Recorded since 1537, the building known as the Council House (as city’s notables would carry out their activity here) was located on the site of the former town hall.
Throughout history, it was destroyed and rebuilt several times. The first reconstruction took place in 1650 in Renaissance style, on its frontispiece there are placed the seven royal blazons of the free cities in Transylvania. Alongside these, there were carved over 50 maxims and proverbs in Latin, forming a code of civil behavior. The building also had a bell tower, signaling public executions.
After two devastating fires (in 1775 and 1798), the municipality decided to build a new building, much roomier. For this purpose, they leased the land where the Unitarian church and the parsonage were located. They were demolished in 1842 along with the remains of the old building, the bricks recovered being used alongside the stone in the enclosure wall of the city to build the new building of the council as it is today. On the frontispiece of the building there was placed the city emblem and the patio was decorated with the blazons of the noble families in Cluj and the princes of Transylvania; these blazons have been subsequently moved to the Museum of History of Transylvania.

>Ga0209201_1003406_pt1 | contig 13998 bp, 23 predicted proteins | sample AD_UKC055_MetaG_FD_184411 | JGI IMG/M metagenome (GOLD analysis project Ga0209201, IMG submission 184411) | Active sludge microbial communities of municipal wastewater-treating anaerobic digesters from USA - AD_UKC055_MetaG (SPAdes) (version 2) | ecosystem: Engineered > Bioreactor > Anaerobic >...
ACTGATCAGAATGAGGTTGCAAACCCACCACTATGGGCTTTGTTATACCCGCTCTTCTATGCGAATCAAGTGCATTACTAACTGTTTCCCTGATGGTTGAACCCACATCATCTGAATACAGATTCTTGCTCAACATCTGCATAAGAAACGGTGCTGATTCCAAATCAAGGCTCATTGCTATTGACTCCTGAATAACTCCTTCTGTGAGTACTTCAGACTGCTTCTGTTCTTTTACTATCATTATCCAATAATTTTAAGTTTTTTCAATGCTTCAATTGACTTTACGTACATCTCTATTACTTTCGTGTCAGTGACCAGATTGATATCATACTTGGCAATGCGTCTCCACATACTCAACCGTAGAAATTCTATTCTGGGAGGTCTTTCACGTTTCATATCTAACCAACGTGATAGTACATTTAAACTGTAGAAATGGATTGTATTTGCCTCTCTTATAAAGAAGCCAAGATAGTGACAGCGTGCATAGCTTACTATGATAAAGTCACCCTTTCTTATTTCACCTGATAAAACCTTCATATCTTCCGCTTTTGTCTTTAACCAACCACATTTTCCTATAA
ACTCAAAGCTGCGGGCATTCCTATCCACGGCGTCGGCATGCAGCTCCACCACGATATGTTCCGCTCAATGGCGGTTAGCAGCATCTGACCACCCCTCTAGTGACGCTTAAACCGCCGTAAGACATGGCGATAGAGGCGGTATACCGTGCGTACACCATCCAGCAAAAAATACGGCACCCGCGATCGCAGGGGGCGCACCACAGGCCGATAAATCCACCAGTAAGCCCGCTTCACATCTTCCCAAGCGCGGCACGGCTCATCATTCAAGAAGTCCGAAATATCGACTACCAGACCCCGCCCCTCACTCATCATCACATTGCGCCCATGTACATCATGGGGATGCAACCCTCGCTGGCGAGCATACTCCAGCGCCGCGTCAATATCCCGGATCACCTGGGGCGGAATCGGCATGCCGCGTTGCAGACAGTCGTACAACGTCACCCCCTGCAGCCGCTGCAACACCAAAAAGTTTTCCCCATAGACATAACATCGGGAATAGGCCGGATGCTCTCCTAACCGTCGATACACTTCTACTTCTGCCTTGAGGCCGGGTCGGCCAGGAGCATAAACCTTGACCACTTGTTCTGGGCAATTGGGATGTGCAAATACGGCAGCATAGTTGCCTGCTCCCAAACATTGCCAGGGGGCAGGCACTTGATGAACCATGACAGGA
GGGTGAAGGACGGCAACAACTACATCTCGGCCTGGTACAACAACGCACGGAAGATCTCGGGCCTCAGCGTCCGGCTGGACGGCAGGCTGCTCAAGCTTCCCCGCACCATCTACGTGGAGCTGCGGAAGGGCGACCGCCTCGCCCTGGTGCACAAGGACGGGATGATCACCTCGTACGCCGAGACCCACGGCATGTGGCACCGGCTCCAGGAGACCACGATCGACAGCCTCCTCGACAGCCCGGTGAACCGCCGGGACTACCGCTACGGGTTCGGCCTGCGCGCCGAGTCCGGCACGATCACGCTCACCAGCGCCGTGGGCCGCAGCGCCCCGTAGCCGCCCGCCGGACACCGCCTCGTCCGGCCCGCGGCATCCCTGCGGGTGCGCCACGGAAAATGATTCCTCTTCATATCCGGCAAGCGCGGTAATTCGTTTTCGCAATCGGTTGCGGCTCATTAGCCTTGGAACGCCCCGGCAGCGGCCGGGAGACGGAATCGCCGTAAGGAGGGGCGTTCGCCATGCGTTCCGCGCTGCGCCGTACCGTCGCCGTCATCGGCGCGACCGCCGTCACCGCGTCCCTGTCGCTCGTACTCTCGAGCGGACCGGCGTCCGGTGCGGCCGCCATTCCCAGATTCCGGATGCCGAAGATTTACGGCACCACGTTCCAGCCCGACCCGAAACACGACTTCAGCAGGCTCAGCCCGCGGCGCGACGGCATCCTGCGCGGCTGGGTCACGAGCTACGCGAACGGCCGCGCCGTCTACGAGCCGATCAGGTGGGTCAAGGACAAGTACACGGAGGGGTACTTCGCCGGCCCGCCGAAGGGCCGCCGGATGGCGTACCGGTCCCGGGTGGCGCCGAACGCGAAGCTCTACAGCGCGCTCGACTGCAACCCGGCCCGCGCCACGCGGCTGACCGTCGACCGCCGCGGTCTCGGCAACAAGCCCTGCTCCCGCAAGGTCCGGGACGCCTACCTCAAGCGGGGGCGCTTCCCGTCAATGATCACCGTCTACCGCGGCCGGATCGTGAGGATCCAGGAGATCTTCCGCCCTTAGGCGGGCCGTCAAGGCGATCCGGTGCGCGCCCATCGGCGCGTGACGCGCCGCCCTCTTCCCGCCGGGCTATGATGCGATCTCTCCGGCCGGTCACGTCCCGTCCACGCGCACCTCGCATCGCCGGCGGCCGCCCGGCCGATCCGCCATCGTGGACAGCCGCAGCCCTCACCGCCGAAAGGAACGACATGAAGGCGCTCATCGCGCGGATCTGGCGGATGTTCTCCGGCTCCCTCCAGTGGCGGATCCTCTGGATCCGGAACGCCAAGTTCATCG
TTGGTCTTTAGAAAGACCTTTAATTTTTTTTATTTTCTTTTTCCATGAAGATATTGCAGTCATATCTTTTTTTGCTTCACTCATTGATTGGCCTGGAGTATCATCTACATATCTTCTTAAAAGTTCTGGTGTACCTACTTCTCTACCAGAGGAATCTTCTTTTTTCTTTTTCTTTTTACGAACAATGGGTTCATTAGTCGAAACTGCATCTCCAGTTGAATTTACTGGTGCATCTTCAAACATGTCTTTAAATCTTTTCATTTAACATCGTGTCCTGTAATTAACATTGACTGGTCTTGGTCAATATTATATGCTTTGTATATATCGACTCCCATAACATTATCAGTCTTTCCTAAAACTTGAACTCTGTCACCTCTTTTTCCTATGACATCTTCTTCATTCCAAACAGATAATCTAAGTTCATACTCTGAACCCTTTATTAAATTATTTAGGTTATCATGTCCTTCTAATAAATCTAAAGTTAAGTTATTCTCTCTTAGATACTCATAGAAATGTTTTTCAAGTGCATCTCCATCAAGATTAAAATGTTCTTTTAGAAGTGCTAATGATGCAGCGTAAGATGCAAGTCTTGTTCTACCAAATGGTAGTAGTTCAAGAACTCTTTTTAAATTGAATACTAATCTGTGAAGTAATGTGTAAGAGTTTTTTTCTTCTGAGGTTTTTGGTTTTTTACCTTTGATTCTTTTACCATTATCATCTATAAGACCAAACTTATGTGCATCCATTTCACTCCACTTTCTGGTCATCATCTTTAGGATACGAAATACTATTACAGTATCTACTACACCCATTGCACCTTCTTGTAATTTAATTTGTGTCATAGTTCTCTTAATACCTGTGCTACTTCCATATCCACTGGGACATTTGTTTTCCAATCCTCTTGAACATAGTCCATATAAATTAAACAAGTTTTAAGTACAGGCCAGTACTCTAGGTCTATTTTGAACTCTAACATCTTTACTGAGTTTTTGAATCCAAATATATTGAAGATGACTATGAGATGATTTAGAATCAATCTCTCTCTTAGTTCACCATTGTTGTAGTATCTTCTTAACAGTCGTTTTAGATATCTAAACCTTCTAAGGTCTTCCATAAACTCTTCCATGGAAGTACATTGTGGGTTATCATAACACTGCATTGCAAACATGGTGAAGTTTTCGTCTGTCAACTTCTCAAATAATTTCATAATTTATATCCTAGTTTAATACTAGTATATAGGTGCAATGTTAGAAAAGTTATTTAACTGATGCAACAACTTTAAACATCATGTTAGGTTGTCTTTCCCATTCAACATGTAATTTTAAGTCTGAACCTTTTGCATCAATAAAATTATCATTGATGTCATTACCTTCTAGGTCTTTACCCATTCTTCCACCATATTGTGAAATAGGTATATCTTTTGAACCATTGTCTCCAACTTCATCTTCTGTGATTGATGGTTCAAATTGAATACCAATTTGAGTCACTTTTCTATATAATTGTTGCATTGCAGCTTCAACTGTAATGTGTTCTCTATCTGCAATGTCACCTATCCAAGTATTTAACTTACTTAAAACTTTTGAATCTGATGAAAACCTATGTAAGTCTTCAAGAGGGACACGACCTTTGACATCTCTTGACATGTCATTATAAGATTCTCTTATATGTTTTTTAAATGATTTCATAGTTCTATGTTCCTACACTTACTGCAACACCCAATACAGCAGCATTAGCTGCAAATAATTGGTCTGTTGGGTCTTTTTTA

The construction of the new headquarters of the local council was started in 1843 with the direct support of the population – some being financially involved, but the majority had effectively worked here.
The building was put into operation on September 16th 1845 when it was consecrated during a festive liturgy service where attended the most important people in the city. Among the mayors who lived here, over time, with a remarkable influence on the public life of the city, we would mention: Haller Károly (1884 – 1886), Albach Géza (1886 – 1898), Haller Gusztáv (1913 – 1918) and Iulian Pop, the first Romanian mayor of the municipality.
Text preluat de pe visitclujnapoca.ro.2015-02-23